RE: Guidance for Job Role/Responsibility Increase


That is probably the biggest concern that I have. Most everything I have been involved with writing and implementing has been piping related (which is my area), but trying to create and implement standards for other departments would be difficult, since I don't have any experience in them besides what occurs during project coordination. It would definitely be a long process and something that would probably have to be continuously reviewed and updated to improve.

"The only limits in life are those which we impose upon ourselves."

RE: Guidance for Job Role/Responsibility Increase

having been involved with writing engineering standards, specifications and guidelines for several agencies (cities and country), getting buy-in from the "subject matter experts / department heads" is essential for a successful project. Without discipline leader buy-in, your standards will probably not be followed. I would recommended that you approach this from a team standpoint from the outset in order to allow free flow of ideas and also to allow others to also have some ownership of standards other than piping.

RE: Guidance for Job Role/Responsibility Increase

cvg is right on the money with his post. From bitter experience, I can tell you that, if, the department heads, do not, buy in, your project is doomed to failure even before it gets off the ground. This may be the time to call in an outside expert, however even this can be a booby trap because not all experts are as expert as they are cracked up to be. What you are doing is an extremely important step for a company to grow and prosper. Unfortunately many have companies have died because they could not navigate this crucial hurdle.

You are judged not by what you know, but by what you can do.

RE: Guidance for Job Role/Responsibility Increase

Just to re-iterate, don't write the processes yourself single handedly.

View you role more as 'collating' the right input from the right people.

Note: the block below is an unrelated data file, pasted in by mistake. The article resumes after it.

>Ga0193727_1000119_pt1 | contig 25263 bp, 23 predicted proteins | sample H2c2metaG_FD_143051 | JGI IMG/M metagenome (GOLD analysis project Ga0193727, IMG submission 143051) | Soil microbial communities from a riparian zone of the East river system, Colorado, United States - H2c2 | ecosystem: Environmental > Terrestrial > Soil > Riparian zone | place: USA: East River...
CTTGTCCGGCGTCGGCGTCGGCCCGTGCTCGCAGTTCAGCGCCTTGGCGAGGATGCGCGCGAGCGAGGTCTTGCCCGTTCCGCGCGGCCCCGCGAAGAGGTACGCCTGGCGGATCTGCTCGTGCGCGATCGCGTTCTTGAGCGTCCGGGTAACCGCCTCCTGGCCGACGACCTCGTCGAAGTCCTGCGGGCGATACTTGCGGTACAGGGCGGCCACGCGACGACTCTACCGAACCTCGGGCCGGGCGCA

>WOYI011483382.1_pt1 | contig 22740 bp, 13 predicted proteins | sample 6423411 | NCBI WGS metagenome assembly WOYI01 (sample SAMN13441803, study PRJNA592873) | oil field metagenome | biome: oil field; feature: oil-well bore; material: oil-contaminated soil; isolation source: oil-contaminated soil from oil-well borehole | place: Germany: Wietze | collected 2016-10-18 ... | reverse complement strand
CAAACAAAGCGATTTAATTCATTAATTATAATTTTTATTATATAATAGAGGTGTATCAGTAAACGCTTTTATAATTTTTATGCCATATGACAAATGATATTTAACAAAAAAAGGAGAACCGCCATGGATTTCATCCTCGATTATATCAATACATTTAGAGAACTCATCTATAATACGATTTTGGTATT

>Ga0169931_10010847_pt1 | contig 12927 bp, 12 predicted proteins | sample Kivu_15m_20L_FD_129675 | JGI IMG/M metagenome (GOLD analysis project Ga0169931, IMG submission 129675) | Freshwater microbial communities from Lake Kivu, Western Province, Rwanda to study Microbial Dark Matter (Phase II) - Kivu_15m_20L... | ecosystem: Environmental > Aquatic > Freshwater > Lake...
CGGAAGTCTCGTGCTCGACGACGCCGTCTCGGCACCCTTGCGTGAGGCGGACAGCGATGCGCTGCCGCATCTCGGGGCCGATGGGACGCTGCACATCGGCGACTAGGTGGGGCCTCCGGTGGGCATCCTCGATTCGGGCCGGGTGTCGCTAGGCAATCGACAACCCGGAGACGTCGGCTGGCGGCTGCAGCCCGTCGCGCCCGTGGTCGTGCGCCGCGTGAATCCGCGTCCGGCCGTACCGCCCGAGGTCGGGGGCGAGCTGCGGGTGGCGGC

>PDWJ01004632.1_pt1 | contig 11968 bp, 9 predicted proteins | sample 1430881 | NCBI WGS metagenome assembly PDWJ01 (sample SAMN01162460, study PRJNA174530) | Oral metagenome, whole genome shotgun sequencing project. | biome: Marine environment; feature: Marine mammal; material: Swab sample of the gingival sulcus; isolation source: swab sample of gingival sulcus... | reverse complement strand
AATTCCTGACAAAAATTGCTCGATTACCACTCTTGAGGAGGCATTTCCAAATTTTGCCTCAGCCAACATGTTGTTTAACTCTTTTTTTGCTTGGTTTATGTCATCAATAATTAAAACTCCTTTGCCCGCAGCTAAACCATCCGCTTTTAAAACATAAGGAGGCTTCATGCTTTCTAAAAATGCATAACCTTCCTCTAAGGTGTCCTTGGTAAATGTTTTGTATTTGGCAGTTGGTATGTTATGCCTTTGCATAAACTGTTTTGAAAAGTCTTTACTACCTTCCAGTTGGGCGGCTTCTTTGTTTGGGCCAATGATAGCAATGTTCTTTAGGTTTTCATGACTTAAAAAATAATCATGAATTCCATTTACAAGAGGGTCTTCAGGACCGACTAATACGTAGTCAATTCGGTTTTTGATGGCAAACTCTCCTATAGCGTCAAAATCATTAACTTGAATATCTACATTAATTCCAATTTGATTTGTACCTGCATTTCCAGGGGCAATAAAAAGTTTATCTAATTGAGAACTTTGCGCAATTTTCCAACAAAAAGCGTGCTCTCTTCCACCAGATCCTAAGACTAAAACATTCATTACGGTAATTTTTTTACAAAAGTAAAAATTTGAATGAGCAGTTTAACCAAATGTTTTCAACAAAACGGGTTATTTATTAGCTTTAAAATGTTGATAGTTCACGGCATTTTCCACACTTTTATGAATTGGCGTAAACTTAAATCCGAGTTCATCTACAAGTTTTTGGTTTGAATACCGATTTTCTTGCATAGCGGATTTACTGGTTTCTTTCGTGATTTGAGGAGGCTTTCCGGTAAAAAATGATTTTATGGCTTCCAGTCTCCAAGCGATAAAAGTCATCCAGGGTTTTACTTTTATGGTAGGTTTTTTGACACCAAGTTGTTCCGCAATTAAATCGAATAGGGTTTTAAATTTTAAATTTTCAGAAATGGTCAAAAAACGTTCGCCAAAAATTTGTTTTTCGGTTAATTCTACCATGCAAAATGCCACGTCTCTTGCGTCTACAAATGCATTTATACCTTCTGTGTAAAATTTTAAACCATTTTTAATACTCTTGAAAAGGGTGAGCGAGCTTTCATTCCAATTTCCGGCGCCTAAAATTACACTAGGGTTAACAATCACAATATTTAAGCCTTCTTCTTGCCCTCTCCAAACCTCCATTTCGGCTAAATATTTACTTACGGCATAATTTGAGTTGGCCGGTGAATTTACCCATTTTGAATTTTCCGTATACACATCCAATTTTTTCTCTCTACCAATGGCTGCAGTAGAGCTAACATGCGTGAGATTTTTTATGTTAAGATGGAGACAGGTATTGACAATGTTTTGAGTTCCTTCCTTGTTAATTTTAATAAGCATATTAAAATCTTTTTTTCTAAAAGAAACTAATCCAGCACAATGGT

As 'Quality Manager' your responsible for managing how quality is assured and controlled. That doesn't have to entail writing the process, and definitely shouldn't if you are not familiar with the subject area. Make it clear what you view your role will be, and the support you will need from others for that role to be productive.

Make sure everyone understands it is in their own best interest to get involved early and support the process.

When dealing with change management it's important emphasis what can be lost by not changing, not just what can be gained. This 'opposite' motivation works better for some people who are resistant to change.

RE: Guidance for Job Role/Responsibility Increase

The best thing to you should do is to recognise the higher authority to know about the real value of each an every employees. They are giving work without thing about the condition of employees ,what are they feeling about it . Some of the above given replays really good .

RE: Guidance for Job Role/Responsibility Increase

This is exciting for you! It's been a few months, I'm curious what has happened?

I agree with many of the comments above:
  • Don't write everything yourself
  • Speak honestly and present your case
  • Identify the other stakeholders (CEO, PMs, other engineers, others) - partner with them on developing the standards. Don't simply impose.
  • Make sure this is where you want your career to go
  • Have fun with it - take a positive attitude and step up to the challenge!
  • Get a mentor - another leader or someone who has been through a process like this. This will be critical as you go through all of this.
Change management is tricky business - there are highs and lows for everyone as you go through the process. Keep the end in mind and work hard to bring people along with you. Buy-in will work much better than force fed changes.

Good Luck!